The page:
Prof. Xi LI
Director, Asia Case Research Centre
Associate Director, Institute of Digital Economy and Innovation

3917 7271

KK 836

The Bright Side of Inequity Aversion

Modern consumers are concerned about not only their material payoff, but also the fairness of the transaction when making purchasing decisions. In this paper, we investigate how consumers’ inequity aversion affects a manufacturer who sources inputs from upstream suppliers. We find that, when the manufacturer sources from a single supplier or when consumers observe the manufacturer’s cost, inequity aversion hurts both the supplier’s and manufacturer’s profits. However, when the manufacturer sources from multiple suppliers and consumers do not observe the manufacturer’s cost, inequity aversion reduces both the suppliers’ and manufacturer’s margins, which significantly alleviates the double marginalization problem, increases consumer demand, and improves channel efficiency. As a result, inequity aversion benefits the suppliers, manufacturer, and consumers alike, leading to a “win–win–win” outcome. By comparing cases in which consumers observe and do not observe the manufacturer’s cost, we also find that, when faced with inequity-averse consumers, a manufacturer may find it optimal to withhold its cost information to help secure lower procurement costs from upstream suppliers.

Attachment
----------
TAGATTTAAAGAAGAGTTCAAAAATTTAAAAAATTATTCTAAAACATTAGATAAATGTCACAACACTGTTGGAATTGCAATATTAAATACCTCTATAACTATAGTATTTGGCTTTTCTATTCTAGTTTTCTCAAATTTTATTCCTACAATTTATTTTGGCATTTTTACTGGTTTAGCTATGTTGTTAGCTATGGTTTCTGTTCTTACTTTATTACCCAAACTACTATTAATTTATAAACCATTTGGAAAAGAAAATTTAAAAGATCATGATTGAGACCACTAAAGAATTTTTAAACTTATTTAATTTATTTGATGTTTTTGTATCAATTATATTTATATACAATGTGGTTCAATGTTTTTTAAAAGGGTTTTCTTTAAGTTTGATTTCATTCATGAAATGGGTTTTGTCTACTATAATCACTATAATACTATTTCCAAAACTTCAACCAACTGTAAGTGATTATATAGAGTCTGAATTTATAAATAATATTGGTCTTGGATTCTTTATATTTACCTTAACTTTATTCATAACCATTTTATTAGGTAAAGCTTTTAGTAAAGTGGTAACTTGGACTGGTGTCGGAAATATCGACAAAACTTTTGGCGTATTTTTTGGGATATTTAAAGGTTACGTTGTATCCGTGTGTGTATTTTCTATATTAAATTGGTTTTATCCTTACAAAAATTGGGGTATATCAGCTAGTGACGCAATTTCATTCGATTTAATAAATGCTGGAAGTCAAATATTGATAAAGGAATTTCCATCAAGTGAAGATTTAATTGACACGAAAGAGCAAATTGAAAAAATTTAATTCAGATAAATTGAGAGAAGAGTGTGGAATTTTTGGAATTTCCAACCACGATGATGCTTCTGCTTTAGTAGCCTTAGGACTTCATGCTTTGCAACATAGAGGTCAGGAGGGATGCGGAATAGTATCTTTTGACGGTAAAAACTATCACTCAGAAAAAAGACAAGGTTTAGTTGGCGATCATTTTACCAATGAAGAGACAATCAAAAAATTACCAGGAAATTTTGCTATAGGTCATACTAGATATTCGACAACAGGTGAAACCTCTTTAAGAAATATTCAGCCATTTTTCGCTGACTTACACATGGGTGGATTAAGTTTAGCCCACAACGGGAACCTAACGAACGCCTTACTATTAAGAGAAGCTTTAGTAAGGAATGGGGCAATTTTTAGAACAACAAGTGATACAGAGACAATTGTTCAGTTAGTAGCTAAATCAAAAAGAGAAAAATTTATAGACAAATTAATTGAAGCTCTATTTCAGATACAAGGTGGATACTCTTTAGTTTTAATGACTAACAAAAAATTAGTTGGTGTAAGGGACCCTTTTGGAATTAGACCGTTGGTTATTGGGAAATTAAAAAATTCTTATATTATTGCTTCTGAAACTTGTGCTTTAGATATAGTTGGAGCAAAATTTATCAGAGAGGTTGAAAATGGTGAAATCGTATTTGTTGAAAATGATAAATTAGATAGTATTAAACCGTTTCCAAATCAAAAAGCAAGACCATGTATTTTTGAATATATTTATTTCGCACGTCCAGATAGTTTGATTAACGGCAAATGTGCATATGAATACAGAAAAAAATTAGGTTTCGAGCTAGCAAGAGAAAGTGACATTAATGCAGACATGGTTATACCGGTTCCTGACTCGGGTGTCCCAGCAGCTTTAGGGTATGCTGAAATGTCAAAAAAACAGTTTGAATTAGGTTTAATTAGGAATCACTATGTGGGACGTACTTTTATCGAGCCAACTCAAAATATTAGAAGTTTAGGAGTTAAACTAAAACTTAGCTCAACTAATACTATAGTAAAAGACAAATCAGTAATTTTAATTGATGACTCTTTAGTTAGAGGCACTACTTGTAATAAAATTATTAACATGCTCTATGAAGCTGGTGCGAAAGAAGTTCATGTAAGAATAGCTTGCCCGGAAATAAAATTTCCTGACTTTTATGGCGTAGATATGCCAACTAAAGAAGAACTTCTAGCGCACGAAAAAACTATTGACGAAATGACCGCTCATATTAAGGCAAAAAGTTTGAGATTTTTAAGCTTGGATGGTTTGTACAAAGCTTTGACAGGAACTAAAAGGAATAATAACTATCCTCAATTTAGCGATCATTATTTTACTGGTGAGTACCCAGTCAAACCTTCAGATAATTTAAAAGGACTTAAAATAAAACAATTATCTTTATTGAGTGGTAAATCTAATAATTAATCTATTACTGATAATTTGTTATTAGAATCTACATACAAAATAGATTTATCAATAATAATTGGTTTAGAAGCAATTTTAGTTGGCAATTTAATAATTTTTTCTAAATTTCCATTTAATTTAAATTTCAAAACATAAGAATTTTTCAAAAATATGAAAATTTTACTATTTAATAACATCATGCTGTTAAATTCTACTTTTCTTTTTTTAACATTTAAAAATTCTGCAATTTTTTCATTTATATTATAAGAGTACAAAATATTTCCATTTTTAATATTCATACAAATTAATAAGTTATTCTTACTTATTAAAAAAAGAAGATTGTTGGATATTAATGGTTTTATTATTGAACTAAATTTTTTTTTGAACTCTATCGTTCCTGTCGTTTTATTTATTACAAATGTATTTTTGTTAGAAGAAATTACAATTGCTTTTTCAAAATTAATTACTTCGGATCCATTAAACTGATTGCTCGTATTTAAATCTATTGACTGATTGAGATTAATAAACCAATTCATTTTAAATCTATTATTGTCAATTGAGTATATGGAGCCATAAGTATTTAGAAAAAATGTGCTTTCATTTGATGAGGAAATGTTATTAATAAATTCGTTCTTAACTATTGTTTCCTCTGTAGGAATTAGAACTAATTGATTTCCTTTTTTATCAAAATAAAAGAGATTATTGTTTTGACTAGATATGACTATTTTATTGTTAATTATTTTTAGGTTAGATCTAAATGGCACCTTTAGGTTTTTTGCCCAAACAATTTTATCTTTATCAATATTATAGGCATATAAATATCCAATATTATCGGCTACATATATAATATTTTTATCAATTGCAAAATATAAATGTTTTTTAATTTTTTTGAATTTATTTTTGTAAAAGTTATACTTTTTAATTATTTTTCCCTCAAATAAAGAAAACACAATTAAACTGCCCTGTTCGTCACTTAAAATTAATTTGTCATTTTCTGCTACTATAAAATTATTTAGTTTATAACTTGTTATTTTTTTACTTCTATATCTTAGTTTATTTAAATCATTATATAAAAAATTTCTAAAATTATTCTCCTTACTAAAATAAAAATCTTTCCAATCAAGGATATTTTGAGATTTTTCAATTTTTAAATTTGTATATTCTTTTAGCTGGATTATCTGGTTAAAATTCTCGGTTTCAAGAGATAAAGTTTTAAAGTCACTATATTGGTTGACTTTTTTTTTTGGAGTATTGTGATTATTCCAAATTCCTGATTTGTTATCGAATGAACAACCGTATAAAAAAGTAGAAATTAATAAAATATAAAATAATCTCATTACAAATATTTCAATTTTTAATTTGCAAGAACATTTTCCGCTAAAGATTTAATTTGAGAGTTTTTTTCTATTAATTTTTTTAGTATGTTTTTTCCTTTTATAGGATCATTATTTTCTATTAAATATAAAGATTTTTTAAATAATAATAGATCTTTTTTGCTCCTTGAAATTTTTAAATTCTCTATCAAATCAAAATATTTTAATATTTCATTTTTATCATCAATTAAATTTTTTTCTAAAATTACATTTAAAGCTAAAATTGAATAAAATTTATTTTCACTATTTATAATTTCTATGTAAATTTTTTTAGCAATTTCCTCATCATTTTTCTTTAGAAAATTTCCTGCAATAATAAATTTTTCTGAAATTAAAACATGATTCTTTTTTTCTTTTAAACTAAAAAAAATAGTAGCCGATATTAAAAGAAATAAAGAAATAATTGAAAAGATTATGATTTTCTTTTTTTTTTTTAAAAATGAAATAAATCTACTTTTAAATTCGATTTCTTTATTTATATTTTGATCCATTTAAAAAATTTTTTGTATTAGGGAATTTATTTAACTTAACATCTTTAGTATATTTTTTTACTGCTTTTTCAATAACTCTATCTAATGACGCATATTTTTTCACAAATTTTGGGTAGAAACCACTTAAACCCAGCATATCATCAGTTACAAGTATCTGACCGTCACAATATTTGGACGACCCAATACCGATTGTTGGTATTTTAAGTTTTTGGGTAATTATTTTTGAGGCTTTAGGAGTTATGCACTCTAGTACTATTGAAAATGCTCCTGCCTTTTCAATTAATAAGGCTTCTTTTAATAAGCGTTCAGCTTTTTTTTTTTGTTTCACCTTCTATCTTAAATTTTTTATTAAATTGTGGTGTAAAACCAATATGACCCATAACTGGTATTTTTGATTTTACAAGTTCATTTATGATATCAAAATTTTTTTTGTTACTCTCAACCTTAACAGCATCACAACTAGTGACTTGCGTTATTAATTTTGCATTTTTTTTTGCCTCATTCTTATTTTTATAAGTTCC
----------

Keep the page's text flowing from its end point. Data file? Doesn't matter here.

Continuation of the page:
Channel Coordination of Storable Goods

Manufacturers of consumer-packaged goods invest heavily in trade promotions (i.e., temporary wholesale price discounts), but retailer stockpiling often yields trade promotions unprofitable. In this paper, we investigate how a manufacturer should respond to the retailer’s and consumers’ stockpiling ability by contracting with the retailer. Specifically, we examine when the manufacturer should restrict the retailer’s stockpiling ability and when it should issue trade promotions. Our analysis suggests the following. First, the manufacturer should restrict the retailer’s stockpiling ability when the storage cost is low; such restriction also benefits the retailer, resulting in a win-win outcome. Second, the manufacturer should offer trade promotions when the retailer cannot stockpile products and the storage cost is low but raise the wholesale price when the retailer can stockpile products. Third, stockpiling improves channel coordination and increases the manufacturer’s profit; therefore, the manufacturer should design products to be more storable.

Advance Selling in Marketing Channels